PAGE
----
Tools

Attributed Fragments

ΦΟΡΚΙΔΕΣ

The Phorcides (daughters of Phorcys), or Graeae (“old women”), were significant secondary figures in the story of Perseus and the Gorgon’s head; their most famous characteristic was that they had only one eye and one tooth between the three of them, so that Perseus by stealing the eye and tooth was able to render them helpless. In one common version of the myth, presented for example by Aeschylus’ contemporary Pherecydes (fr. 11 Fowler), he thereby forced them to tell him how to find the nymphs (waternymphs [naiads] according to the inscription on one sixthcentury vase painting [ LIMC Perseus 88]) who possessed the winged sandals and cap of invisibility that he needed in order to get near the Gorgon Medusa, and the bag (kibisis) in which to put her head. In this account there is a wide gap in space and time between the Graeae and the Gorgons themselves; Aeschylus, as we learn from [Eratosthenes], Catasterisms 22 (= Aeschylus fr. 262), closed this gap—doubtless for dramatic convenience—by making the Graeae “sentinels” to the Gorgons. Perseus seized their eye while one of them was handing it to another, threw it into

260

Phorcides

Phorcides

Lake Tritonis (this detail tells us the geographical setting of the play), and so was able to get past them, find the Gorgons asleep, and cut off Medusa’s head. These exploits were apparently reported by a third party in what must have been a long and elaborate messenger-speech (cf. fr. 261), presumably to the chorus (which perhaps consisted of nymphs of the lake, friendly to Perseus—cf. above).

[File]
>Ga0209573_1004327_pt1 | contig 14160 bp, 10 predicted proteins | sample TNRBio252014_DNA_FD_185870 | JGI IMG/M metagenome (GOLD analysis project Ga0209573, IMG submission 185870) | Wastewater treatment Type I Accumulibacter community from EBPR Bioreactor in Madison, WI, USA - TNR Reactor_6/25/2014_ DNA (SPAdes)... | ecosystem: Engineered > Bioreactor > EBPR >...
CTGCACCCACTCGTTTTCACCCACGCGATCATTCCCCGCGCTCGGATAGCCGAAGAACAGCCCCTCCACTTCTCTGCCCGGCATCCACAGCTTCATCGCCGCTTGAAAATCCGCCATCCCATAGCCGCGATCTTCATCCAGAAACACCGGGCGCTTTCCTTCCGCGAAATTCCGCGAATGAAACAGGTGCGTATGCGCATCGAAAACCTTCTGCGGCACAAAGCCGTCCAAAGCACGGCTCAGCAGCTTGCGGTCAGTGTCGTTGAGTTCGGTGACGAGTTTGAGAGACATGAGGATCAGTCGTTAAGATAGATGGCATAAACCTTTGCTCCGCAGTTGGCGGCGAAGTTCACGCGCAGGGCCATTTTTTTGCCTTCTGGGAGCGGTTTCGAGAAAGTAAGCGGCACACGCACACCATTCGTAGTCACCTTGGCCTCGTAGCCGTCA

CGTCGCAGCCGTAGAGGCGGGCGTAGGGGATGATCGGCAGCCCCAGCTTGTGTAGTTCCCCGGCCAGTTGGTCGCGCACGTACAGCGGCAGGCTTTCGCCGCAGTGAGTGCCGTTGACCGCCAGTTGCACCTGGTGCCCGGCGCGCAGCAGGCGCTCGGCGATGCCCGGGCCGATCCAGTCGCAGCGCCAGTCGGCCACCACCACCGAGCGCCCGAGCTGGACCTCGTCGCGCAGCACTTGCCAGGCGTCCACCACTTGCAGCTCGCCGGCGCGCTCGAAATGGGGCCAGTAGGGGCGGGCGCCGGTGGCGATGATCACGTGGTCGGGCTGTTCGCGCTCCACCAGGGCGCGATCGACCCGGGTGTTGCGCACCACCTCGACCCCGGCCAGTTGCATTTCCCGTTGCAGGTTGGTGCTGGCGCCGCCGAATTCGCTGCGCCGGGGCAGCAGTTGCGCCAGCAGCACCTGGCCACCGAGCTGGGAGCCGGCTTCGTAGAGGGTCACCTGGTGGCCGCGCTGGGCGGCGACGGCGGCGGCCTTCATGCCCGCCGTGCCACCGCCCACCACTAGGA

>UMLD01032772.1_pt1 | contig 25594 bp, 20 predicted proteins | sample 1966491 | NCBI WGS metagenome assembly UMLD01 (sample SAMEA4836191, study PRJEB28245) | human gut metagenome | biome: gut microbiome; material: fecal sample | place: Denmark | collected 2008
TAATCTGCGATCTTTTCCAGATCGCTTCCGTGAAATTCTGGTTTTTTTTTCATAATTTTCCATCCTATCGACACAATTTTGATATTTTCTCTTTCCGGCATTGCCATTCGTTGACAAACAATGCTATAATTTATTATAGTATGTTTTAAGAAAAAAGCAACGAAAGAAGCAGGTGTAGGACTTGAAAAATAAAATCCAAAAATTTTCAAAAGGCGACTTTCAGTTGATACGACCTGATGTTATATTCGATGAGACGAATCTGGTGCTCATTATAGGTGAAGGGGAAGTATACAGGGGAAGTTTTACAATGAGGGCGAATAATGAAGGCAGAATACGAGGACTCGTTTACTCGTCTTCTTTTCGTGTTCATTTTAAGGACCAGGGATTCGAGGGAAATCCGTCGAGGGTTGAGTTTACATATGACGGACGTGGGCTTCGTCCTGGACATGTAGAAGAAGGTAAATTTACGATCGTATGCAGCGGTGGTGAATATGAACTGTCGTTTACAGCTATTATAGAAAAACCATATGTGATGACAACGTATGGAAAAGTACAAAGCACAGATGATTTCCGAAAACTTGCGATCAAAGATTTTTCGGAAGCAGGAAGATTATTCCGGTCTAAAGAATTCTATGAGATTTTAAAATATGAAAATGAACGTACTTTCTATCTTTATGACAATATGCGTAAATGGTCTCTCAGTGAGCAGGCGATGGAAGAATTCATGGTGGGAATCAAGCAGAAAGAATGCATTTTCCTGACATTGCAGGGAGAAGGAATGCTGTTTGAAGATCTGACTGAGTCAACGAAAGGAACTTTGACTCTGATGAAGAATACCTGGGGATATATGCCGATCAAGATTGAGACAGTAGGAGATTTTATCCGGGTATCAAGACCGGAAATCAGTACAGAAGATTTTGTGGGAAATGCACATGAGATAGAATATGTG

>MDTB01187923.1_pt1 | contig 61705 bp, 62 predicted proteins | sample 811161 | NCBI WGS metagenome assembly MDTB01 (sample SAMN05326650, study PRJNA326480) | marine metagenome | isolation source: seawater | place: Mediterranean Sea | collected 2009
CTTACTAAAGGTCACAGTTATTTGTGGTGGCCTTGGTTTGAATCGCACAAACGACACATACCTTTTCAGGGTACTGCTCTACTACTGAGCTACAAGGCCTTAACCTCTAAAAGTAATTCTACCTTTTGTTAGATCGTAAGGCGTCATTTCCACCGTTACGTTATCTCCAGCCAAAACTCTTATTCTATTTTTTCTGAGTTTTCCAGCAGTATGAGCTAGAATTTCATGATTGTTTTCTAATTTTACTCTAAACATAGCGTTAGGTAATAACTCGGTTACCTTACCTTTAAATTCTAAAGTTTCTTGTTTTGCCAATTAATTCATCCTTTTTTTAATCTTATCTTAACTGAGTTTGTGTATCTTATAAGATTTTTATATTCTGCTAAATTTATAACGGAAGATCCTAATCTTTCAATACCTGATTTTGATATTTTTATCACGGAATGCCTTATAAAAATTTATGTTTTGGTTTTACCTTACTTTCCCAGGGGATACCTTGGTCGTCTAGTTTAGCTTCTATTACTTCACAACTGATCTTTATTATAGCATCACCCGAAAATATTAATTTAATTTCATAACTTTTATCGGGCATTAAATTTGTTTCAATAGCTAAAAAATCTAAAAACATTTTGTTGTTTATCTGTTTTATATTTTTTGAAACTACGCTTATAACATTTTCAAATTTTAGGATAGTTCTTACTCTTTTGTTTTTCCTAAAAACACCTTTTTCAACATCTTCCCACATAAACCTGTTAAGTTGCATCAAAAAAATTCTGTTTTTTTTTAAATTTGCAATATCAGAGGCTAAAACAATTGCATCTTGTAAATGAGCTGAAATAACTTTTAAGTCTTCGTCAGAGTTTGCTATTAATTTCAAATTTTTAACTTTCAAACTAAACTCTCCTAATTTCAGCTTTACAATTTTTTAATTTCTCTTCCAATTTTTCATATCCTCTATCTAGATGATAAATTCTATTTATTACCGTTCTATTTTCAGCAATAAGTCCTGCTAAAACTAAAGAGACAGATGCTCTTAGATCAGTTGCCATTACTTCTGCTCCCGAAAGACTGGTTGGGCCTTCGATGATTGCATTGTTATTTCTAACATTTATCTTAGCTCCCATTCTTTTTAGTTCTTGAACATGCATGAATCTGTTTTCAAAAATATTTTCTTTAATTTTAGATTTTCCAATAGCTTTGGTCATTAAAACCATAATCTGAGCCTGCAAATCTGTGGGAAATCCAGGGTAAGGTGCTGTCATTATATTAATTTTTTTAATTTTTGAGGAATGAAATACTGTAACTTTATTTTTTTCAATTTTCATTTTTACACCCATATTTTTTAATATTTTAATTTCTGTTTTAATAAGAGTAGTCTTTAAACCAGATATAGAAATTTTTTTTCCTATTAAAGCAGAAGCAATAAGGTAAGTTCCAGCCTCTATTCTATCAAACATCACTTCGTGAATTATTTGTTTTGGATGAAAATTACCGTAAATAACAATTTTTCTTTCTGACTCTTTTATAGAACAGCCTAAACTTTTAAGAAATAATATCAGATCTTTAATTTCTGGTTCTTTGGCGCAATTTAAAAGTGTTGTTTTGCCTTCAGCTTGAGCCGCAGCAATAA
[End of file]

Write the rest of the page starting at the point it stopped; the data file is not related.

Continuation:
This play is assigned by Aristotle, Poetics 1456a2–3, to the same subcategory of tragedy as Prometheus and “all those plays set in Hades”; unfortunately textual corruption has left it uncertain how he defined this category. It may have been produced together with Polydectes and the satyr-play Net-Haulers (qq.v.), though no other related play can be identified that would complete a tetralogy. There are some slight indications that this production came rather late in Aeschylus’ career.

Recent discussions: J. H. Oakley, “Perseus, the Graiai, and Aeschylus’ Phorkides”, AJA 92 (1988) 383–391; Gantz 304–6; S. E. Goins, “The date of Aeschylus’ Perseus tetralogy”, RhM 140 (1997) 193–210.

261
DOI: 10.4159/DLCL.aeschylus-attributed_fragments.2009